Microsoft announced in April that installing the Windows 10 May 2019 Update would require at least 32GB of available storage. That's a marked increase from previous versions of Windows 10, but today the company clarified that the 32GB requirement is only for new devices from its OEM partners.
Previous versions of Windows 10 required varying amounts of available storage, depending on whether you're installing the 32-bit or 64-bit version of the operating system. For the Windows 10 October 2018 Update, for example, installing the 32-bit and 64-bit versions required a respective 16GB and 20GB of available storage. The most recent update doubled (for the 32-bit version) Windows 10's storage requirements.
Initially, it wasn't clear why the Windows 10 May 2019 Update required more storage than its predecessors. But new support documents from Microsoft explain that much of the increase stems from the Reserved Storage feature, which is enabled by default on clean installs and devices with the most recent version of Windows 10 pre-installed, but which isn't automatically enabled when upgrading from older versions of Windows 10.
Microsoft said in one support document (opens in new tab) that Reserved Storage "sets aside disk space to be used by updates, apps, temporary files and system caches" in an effort to improve "the day-to-day function of your PC by ensuring critical OS functions always have access to disk space." When the company announced Reserved Storage in January, it said the feature would take up about 7GB of storage and people were, predictably, a bit perturbed by that.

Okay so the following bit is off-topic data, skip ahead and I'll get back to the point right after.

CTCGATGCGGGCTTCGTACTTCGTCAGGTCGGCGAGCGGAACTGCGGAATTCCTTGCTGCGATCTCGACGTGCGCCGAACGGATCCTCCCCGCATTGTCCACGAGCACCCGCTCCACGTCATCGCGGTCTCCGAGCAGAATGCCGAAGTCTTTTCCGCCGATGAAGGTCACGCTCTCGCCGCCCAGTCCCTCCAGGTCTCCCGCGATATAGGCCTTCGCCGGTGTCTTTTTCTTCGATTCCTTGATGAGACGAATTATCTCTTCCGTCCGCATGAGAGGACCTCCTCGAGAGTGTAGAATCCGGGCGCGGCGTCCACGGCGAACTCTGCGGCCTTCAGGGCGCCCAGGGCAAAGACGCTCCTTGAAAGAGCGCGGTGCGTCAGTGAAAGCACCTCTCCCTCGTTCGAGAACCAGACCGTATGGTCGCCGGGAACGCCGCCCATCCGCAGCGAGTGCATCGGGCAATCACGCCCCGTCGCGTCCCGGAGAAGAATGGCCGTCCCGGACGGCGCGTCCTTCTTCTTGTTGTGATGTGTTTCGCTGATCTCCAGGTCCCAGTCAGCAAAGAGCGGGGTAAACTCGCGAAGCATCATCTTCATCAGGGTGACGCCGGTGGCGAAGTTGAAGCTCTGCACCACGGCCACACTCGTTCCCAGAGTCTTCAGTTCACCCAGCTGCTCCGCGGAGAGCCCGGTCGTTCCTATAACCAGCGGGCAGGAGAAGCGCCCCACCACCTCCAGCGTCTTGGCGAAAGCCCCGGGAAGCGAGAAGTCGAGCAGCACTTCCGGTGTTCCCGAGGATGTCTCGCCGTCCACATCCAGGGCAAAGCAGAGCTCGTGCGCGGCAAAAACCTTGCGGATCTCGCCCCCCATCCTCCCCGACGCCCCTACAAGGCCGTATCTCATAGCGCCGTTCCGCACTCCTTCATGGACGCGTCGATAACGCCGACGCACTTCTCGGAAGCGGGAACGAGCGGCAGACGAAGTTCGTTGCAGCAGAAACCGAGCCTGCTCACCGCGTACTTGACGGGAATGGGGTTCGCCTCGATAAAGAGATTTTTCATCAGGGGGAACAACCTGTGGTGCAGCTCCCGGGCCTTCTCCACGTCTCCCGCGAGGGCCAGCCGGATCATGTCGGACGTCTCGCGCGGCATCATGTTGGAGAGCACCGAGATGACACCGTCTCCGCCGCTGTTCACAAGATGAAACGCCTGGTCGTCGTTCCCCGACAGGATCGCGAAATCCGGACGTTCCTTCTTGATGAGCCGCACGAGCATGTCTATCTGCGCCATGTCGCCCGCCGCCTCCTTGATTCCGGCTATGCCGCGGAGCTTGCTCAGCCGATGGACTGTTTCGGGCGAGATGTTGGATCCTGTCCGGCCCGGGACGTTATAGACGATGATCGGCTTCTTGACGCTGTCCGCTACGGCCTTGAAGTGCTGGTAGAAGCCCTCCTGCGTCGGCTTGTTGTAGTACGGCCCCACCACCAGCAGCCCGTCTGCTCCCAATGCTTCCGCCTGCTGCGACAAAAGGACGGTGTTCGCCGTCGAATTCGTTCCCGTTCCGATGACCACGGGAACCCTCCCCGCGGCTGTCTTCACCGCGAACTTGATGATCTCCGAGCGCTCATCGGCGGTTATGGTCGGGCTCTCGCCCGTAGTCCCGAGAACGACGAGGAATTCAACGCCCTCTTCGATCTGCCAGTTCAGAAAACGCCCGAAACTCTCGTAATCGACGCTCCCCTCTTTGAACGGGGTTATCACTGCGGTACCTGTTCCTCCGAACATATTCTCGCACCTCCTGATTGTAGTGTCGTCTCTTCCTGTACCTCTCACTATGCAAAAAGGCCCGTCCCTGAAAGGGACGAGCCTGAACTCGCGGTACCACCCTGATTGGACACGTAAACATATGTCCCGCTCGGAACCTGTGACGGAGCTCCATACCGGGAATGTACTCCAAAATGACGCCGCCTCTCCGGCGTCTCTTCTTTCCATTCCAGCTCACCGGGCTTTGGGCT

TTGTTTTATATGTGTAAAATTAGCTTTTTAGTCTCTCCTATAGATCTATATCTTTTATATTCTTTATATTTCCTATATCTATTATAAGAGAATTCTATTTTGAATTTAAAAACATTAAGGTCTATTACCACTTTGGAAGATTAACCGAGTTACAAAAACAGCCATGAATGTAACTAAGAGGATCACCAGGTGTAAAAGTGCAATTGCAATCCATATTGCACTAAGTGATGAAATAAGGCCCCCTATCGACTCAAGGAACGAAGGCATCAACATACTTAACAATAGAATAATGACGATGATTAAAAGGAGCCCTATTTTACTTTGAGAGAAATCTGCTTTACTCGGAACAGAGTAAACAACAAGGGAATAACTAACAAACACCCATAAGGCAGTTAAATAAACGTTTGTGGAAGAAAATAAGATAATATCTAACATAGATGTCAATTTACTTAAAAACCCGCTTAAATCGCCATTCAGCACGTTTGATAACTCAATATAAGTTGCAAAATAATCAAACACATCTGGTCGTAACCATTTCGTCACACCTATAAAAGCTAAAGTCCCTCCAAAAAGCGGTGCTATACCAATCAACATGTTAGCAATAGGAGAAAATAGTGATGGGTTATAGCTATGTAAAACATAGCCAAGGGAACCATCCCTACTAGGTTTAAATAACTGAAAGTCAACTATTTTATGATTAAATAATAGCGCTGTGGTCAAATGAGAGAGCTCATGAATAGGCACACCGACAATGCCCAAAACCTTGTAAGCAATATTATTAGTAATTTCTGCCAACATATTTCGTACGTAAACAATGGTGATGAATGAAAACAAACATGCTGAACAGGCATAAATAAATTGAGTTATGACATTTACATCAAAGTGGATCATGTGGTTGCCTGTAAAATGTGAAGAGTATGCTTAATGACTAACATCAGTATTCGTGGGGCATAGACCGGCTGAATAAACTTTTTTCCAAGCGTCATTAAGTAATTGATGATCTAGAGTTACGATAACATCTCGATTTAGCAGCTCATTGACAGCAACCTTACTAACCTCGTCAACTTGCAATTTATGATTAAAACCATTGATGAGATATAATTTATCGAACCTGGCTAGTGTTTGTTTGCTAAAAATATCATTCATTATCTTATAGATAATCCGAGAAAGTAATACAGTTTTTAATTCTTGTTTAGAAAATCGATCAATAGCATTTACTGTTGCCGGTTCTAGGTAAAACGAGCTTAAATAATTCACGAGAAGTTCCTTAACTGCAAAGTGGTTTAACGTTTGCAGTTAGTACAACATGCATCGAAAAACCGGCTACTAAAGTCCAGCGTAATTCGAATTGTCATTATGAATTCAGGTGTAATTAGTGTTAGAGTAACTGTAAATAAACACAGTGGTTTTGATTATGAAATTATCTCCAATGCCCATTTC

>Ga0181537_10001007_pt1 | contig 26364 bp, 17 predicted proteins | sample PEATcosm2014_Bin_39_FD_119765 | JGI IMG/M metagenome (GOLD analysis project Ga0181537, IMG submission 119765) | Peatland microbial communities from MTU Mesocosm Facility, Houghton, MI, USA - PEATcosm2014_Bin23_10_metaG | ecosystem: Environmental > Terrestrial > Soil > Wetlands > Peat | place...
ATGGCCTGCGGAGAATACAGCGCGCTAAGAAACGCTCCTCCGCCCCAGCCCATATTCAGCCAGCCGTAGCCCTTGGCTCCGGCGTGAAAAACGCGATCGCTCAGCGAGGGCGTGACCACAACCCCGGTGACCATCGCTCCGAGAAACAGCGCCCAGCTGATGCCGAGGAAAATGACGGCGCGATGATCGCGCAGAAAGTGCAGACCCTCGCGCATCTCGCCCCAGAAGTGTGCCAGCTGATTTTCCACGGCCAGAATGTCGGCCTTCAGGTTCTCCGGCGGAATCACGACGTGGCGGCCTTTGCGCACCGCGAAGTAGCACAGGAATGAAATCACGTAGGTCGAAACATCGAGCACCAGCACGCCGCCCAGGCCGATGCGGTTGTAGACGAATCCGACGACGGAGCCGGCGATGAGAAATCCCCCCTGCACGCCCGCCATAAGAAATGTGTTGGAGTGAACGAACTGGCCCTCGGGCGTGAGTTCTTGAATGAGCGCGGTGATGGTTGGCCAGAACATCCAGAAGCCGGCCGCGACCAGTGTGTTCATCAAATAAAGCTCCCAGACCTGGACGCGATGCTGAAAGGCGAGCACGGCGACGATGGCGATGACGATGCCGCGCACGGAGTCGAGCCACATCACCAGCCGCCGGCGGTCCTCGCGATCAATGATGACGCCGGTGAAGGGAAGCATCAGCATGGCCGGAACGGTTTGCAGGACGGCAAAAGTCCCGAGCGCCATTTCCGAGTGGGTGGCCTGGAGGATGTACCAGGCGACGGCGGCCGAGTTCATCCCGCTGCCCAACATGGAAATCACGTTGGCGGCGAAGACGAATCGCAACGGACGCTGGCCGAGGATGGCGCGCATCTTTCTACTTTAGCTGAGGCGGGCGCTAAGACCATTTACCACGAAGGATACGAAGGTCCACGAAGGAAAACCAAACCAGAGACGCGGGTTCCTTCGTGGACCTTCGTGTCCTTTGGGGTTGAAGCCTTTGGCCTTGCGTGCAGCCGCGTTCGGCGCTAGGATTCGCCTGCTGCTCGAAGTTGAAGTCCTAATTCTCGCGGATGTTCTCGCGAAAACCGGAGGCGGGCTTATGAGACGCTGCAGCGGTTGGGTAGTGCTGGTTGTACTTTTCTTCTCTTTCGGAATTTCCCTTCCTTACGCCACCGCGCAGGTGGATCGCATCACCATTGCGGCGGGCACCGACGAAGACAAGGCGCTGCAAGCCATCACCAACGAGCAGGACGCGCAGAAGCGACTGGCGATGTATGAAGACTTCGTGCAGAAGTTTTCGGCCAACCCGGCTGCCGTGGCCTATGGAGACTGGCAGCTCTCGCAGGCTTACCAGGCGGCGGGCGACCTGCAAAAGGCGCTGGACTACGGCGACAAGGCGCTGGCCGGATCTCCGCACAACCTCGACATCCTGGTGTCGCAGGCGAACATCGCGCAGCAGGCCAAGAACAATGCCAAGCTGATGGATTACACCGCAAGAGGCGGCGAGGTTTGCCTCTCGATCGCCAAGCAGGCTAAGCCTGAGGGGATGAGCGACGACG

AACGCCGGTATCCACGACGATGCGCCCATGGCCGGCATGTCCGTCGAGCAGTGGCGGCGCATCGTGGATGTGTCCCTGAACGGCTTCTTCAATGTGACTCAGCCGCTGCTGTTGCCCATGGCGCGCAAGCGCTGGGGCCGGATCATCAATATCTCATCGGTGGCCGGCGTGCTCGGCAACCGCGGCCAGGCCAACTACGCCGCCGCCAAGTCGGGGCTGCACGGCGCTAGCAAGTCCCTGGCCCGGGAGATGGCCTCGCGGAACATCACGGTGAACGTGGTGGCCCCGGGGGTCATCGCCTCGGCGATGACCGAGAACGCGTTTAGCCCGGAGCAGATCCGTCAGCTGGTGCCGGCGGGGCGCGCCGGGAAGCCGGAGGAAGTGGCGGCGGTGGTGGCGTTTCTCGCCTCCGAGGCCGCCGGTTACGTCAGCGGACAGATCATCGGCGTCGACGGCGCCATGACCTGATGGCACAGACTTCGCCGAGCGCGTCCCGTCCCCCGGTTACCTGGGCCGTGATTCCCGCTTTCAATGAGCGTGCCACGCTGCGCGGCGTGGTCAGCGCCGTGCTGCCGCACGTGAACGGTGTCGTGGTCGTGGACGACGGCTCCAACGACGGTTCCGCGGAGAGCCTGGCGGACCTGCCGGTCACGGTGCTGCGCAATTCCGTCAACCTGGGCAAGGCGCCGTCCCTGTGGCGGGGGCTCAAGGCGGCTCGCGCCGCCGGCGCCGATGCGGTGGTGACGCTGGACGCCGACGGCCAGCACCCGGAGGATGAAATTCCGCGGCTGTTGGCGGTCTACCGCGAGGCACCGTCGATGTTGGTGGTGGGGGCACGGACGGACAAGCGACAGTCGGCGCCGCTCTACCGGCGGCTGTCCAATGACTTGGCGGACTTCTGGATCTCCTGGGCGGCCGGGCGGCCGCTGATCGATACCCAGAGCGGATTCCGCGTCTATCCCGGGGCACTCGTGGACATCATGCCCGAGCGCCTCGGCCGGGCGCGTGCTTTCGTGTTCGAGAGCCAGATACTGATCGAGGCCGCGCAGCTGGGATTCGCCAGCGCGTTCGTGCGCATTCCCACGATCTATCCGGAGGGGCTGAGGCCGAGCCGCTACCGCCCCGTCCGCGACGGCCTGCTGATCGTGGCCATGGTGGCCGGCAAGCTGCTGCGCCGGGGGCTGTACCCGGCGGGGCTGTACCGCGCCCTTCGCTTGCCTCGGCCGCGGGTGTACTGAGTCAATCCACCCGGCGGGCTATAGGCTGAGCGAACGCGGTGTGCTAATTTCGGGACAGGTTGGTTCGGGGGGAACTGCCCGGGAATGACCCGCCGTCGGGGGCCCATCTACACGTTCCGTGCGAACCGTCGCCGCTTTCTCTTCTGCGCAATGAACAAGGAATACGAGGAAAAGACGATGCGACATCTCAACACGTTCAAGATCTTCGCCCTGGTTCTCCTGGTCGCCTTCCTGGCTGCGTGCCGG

Reserving that 7GB of storage accounts for nearly half of the Windows 10 May 2019 Update's increased requirements. Microsoft said in another document (opens in new tab) that those requirements are really more like guidelines, though, because "PCs that don’t meet new device disk space requirements will continue to receive updates, and the 1903 update will require about the same amount of free disk space as previous updates." Huzzah!
There will probably still be people annoyed that new devices ship with so much of their advertised storage occupied by Windows 10 itself and Reserved Storage. But at least it's clear that users who can't spare a few gigabytes can still install Windows 10 updates, and if Reserved Storage facilitates Microsoft's efforts to improve the Windows 10 update process, losing that 7GB seems like a small price to pay for a bit more sanity in that area.